Aizuri Quartet impresses in classics and contemporary works at Rockport

June 28, 2019 at 11:59 am

By Aaron Keebaugh

The Aizuri Quartet performed Thursday night at the Rockport Chamber Music Festival. Photo: Sherwin Lainez

The Aizuri Quartet performed Thursday night at the Rockport Chamber Music Festival. Photo: Sherwin Lainez

Caroline Shaw and Gabriella Smith hold the string quartet tradition in such high esteem that each composer out to build upon the styles of past composers. Shaw’s Blueprint from 2016 reworks a familiar quartet by Beethoven. Smith’s more eclectic Carrot Revolution from 2015 brings together the diverse sound worlds of Bartók, Ligeti, Steve Reich, and even The Who.

But when played by the Aizuri Quartet, who offered them as part of the Rockport Chamber Music Festival at the Shalin Liu Performance Center Thursday night, these works revealed just as much about the ensemble for which they were written.

Shaw and Smith wrote their respective scores for the Aizuri musicians, who recorded them for their debut album, Blueprinting, in 2018. Both pieces require a bit of daring. Timbres change on a dime, and the music churns ever forward through shifting textures and bristly soundscapes.

Shaw herself described Blueprint as a harmonic reduction of Beethoven’s String Quartet, Op. 18, No. 6. In her tasteful, if gestural reimagining, silences frequently interrupt snippets from the slow movements of that quartet. But as the music progresses those phrases coalesce into repetitive chords that slide eerily in and out of closely related keys. A nimble coda, borrowed from the final movement of Beethoven’s quartet, brings the six-minute work to a humorous conclusion.

Smith’s Carrot Revolution is similarly engaging. Throughout its eleven-minute length, the musicians are called upon to create all sorts of percussive effects. Scratchy figures in the violins and viola form a propulsive groove as the cello taps out syncopated rhythms on the body of the instrument. The frenzy slowly reveals a driving middle section that mixes minimalism with bluegrass fiddling. As in Blueprint, the lines slip in and out of tune to colorful effect, at one point even fusing into dense, Pendereckian harmonic clusters. Intensity builds again and the music ends with a return to the opening hypnotic groove.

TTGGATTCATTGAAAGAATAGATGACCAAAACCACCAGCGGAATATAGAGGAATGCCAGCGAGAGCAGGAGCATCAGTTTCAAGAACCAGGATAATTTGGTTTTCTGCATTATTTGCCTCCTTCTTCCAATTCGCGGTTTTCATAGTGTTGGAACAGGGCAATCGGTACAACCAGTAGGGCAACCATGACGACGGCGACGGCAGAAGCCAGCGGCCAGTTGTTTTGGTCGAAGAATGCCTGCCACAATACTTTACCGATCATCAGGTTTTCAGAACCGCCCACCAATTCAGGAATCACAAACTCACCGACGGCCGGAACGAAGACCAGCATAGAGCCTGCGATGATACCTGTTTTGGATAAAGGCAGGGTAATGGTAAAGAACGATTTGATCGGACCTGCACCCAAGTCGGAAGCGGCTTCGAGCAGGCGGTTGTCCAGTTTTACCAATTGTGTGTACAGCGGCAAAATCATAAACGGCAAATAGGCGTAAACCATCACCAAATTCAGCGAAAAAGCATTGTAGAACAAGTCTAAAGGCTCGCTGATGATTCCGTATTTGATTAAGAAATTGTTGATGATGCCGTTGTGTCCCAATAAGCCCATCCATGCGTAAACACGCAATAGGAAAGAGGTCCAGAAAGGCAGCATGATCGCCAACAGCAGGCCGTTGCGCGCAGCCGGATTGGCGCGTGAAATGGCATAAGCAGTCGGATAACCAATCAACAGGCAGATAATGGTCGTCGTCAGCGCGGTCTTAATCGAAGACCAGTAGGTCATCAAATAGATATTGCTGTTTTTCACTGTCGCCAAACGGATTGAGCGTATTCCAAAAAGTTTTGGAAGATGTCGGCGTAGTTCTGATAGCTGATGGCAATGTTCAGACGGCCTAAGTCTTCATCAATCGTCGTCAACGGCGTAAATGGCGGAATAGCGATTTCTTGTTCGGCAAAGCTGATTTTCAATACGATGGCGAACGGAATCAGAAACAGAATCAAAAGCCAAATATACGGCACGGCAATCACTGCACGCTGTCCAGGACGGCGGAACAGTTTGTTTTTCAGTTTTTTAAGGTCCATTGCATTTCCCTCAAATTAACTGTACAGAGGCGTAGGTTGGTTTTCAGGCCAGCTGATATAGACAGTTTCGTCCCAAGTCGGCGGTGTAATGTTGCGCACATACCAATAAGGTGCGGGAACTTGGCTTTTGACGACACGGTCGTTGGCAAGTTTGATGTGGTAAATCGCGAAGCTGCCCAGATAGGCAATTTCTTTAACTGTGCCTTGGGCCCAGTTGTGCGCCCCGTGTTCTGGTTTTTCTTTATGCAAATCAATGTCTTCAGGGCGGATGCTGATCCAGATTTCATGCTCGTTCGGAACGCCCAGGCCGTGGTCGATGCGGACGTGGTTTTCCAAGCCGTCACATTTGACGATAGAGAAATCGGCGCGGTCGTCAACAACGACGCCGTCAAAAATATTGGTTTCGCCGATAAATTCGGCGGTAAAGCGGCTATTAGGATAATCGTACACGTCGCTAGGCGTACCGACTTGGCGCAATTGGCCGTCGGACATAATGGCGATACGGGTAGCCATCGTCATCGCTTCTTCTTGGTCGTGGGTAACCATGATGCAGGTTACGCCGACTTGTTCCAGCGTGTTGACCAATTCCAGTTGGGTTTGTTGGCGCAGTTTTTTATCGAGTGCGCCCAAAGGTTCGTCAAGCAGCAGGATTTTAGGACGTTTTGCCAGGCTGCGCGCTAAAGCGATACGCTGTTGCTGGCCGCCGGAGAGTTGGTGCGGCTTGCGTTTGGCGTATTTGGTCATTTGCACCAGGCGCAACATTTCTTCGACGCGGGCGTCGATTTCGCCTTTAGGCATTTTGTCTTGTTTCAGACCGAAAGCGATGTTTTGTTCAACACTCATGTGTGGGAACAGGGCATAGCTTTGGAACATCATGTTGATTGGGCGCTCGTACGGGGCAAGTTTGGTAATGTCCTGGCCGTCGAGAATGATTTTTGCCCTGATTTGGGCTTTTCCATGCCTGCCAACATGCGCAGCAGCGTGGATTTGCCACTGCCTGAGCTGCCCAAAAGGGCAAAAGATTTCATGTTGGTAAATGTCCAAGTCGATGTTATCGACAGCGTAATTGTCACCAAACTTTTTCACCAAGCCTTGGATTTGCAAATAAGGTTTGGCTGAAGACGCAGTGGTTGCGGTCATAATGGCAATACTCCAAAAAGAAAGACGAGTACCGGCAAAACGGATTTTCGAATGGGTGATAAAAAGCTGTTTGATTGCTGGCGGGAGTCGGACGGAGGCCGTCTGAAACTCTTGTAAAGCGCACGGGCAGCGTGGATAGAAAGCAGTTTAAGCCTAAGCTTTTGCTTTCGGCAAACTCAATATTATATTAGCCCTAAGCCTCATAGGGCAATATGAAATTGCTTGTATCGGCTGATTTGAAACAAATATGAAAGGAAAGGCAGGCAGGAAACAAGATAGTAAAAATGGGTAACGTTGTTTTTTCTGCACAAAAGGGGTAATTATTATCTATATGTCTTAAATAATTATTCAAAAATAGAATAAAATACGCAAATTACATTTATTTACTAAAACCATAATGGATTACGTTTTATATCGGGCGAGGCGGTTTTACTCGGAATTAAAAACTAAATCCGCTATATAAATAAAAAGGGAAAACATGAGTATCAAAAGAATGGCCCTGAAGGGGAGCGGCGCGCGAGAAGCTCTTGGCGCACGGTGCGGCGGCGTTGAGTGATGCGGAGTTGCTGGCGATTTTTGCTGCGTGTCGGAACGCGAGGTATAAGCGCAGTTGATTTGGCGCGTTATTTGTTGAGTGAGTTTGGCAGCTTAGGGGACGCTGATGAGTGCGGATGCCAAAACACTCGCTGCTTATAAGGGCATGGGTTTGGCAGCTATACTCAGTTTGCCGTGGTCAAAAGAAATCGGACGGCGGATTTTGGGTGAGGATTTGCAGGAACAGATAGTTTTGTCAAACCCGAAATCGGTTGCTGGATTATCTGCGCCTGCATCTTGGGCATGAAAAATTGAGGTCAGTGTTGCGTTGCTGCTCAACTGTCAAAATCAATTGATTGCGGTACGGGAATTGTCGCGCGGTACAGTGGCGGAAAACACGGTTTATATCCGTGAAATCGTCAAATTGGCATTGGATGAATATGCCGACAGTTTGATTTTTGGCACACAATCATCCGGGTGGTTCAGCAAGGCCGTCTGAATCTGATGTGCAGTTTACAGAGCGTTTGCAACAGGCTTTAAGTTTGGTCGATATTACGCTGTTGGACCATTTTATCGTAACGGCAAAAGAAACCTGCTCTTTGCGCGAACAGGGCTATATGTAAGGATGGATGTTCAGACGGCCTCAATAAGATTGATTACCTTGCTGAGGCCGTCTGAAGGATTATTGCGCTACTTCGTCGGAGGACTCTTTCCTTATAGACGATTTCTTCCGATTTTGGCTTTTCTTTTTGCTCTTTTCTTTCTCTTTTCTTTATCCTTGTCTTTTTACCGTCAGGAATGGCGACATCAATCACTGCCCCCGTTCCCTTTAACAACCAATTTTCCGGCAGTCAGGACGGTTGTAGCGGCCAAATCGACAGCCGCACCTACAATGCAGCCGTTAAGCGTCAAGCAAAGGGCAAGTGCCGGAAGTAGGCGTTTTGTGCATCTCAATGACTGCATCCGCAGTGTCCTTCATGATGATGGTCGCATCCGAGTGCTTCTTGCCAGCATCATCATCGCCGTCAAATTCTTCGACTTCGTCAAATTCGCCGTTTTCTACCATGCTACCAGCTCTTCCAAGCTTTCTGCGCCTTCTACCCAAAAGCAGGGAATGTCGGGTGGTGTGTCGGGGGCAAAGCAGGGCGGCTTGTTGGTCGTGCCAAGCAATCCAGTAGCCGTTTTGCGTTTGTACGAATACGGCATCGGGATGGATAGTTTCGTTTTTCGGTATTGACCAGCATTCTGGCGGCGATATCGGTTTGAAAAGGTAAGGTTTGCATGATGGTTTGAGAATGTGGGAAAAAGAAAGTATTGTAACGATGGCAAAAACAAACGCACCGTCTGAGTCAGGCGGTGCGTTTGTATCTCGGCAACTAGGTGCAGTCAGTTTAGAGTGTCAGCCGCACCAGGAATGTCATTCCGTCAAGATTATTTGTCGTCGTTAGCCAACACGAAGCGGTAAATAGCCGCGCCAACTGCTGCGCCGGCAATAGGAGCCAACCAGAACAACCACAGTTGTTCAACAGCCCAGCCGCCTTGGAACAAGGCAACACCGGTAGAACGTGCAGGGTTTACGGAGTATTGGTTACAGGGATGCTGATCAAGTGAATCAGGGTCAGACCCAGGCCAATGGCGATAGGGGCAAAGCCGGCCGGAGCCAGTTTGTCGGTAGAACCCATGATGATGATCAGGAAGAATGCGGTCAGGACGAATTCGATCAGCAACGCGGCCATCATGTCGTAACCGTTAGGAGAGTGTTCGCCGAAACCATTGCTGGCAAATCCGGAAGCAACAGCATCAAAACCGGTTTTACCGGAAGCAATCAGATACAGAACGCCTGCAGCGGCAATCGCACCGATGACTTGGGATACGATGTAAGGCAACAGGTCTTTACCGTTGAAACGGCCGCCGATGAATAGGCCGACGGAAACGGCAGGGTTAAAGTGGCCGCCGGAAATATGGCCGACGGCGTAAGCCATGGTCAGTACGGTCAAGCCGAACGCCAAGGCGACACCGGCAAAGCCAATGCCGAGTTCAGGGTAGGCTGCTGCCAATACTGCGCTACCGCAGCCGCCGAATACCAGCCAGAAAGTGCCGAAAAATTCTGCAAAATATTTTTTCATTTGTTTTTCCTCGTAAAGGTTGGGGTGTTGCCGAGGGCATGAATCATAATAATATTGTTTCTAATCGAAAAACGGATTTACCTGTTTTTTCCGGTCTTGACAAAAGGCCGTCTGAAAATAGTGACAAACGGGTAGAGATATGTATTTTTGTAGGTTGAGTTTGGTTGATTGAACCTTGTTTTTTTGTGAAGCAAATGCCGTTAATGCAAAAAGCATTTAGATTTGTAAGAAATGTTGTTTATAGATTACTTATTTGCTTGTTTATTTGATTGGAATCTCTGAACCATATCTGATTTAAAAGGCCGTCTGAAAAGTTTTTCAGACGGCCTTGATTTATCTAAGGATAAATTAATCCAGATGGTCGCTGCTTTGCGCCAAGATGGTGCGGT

Thursday’s performances of both works showed that the young Aizuri Quartet is a group to watch. Though relative newcomers to the scene, these musicians played with the technical polish and silvery blend of a veteran ensemble. Violinists Gabriela Diaz and Miho Saegusa tossed off the wild sound effects and trickling runs of each score while violist Ayane Kozasa and cellist Karen Ouzounian answered them with the verve of a dance band rhythm section.

Together the musicians wove the disparate musical elements of Blueprint with an eye towards the larger structure. The abstracted score lacks a sense of sweeping melody, but the Aizuris managed to find a subtle grace and sensitivity in its softer moments. Carrot Revolution showcased the musicians maneuvering Smith’s twisting rhythms and sudden glissandos with machine-like precision.

In their hands, Haydn’s String Quartet in B minor, Op. 64, No. 2 sounded just as bold and revelatory. Composed in 1790, this quartet shows a composer experimenting with a more contemplative style.

It is also exuberant, even forward-looking in certain parts. Playing with a roughness of tone, the Aizuri Quartet injected a rustic vitality into the latter movements. The Menuetto coursed with vibrancy of a Beethovenian Scherzo, and the finale, rendered with a grinding sonority that highlighted underlying dissonances, seemed to anticipate Bartók.

The Aizuri Quartet is capable of wide stylistic contrasts, and they performed the first movement with keen attention to nuances of phrase, dynamic shading, and shifts in tonality. The Adagio, the centerpiece of Haydn’s quartet, moved with aria-like freedom.

A similar clarity and momentum marked their performance of Beethoven’s String Quartet in B-flat, Op. 18, No. 6.

After a lively treatment of the opening statement, the musicians settled into the lyrical second theme with plush blend. The development section was mercurial; the recapitulation carried dramatic weight to the concluding measures. As in the Haydn, the Aizuris brought smooth-toned resonance to the Adagio. In the Scherzo, they maneuvered Beethoven’s shifting accents with dance-like flair.

The heart of the quartet is the finale, “La Malinconia.” The musicians sculpted the somber lines in long arcs. The coda took off with a sudden jolt that carried the energy towards a satisfying conclusion.   

The Rockport Chamber Music Festival continues with the Art of Time Ensemble playing waltzes by Strauss, Korngold, Liszt, Shostakovich, Rave, and others 8 p.m. Friday at the Shalin Liu Performance Center. rockportmusic.org; 978-546-7391

 

Posted in Performances


One Response to “Aizuri Quartet impresses in classics and contemporary works at Rockport”

  1. Posted Jun 29, 2019 at 10:58 pm by Manuel Diaz

    Great review for a great concert

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